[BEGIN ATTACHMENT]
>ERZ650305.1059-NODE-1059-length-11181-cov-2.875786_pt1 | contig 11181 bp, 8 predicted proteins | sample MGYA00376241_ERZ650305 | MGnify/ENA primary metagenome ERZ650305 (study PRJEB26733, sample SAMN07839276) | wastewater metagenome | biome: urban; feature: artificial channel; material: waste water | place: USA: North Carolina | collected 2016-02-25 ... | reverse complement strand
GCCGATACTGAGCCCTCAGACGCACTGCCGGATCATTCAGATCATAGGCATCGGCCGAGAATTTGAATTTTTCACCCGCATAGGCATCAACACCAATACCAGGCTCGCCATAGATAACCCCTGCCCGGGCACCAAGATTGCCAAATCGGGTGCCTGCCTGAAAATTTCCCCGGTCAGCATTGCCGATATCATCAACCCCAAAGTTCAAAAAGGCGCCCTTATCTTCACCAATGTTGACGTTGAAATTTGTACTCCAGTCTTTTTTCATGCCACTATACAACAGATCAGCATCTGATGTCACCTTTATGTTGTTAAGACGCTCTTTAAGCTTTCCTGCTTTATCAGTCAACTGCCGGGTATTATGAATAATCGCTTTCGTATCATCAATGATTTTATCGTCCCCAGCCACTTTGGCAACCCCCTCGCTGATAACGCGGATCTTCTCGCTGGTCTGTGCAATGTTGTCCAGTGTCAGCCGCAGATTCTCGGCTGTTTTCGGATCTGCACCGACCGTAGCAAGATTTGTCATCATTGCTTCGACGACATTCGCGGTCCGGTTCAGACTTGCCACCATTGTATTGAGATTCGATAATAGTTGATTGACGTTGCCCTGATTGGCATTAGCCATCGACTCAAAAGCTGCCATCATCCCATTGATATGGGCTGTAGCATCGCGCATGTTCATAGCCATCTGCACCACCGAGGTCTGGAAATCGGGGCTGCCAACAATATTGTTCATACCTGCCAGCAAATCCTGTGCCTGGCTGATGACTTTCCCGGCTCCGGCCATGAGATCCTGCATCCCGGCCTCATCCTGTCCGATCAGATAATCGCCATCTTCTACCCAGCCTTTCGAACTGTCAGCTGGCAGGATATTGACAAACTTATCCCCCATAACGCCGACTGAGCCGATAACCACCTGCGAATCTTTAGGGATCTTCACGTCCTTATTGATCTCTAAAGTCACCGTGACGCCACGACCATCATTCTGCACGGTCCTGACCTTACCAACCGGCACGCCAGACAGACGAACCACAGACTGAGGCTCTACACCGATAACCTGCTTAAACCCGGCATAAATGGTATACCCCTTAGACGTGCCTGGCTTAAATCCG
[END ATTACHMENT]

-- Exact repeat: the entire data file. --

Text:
>ERZ650305.1059-NODE-1059-length-11181-cov-2.875786_pt1 | contig 11181 bp, 8 predicted proteins | sample MGYA00376241_ERZ650305 | MGnify/ENA primary metagenome ERZ650305 (study PRJEB26733, sample SAMN07839276) | wastewater metagenome | biome: urban; feature: artificial channel; material: waste water | place: USA: North Carolina | collected 2016-02-25 ... | reverse complement strand
GCCGATACTGAGCCCTCAGACGCACTGCCGGATCATTCAGATCATAGGCATCGGCCGAGAATTTGAATTTTTCACCCGCATAGGCATCAACACCAATACCAGGCTCGCCATAGATAACCCCTGCCCGGGCACCAAGATTGCCAAATCGGGTGCCTGCCTGAAAATTTCCCCGGTCAGCATTGCCGATATCATCAACCCCAAAGTTCAAAAAGGCGCCCTTATCTTCACCAATGTTGACGTTGAAATTTGTACTCCAGTCTTTTTTCATGCCACTATACAACAGATCAGCATCTGATGTCACCTTTATGTTGTTAAGACGCTCTTTAAGCTTTCCTGCTTTATCAGTCAACTGCCGGGTATTATGAATAATCGCTTTCGTATCATCAATGATTTTATCGTCCCCAGCCACTTTGGCAACCCCCTCGCTGATAACGCGGATCTTCTCGCTGGTCTGTGCAATGTTGTCCAGTGTCAGCCGCAGATTCTCGGCTGTTTTCGGATCTGCACCGACCGTAGCAAGATTTGTCATCATTGCTTCGACGACATTCGCGGTCCGGTTCAGACTTGCCACCATTGTATTGAGATTCGATAATAGTTGATTGACGTTGCCCTGATTGGCATTAGCCATCGACTCAAAAGCTGCCATCATCCCATTGATATGGGCTGTAGCATCGCGCATGTTCATAGCCATCTGCACCACCGAGGTCTGGAAATCGGGGCTGCCAACAATATTGTTCATACCTGCCAGCAAATCCTGTGCCTGGCTGATGACTTTCCCGGCTCCGGCCATGAGATCCTGCATCCCGGCCTCATCCTGTCCGATCAGATAATCGCCATCTTCTACCCAGCCTTTCGAACTGTCAGCTGGCAGGATATTGACAAACTTATCCCCCATAACGCCGACTGAGCCGATAACCACCTGCGAATCTTTAGGGATCTTCACGTCCTTATTGATCTCTAAAGTCACCGTGACGCCACGACCATCATTCTGCACGGTCCTGACCTTACCAACCGGCACGCCAGACAGACGAACCACAGACTGAGGCTCTACACCGATAACCTGCTTAAACCCGGCATAAATGGTATACCCCTTAGACGTGCCTGGCTTAAATCCG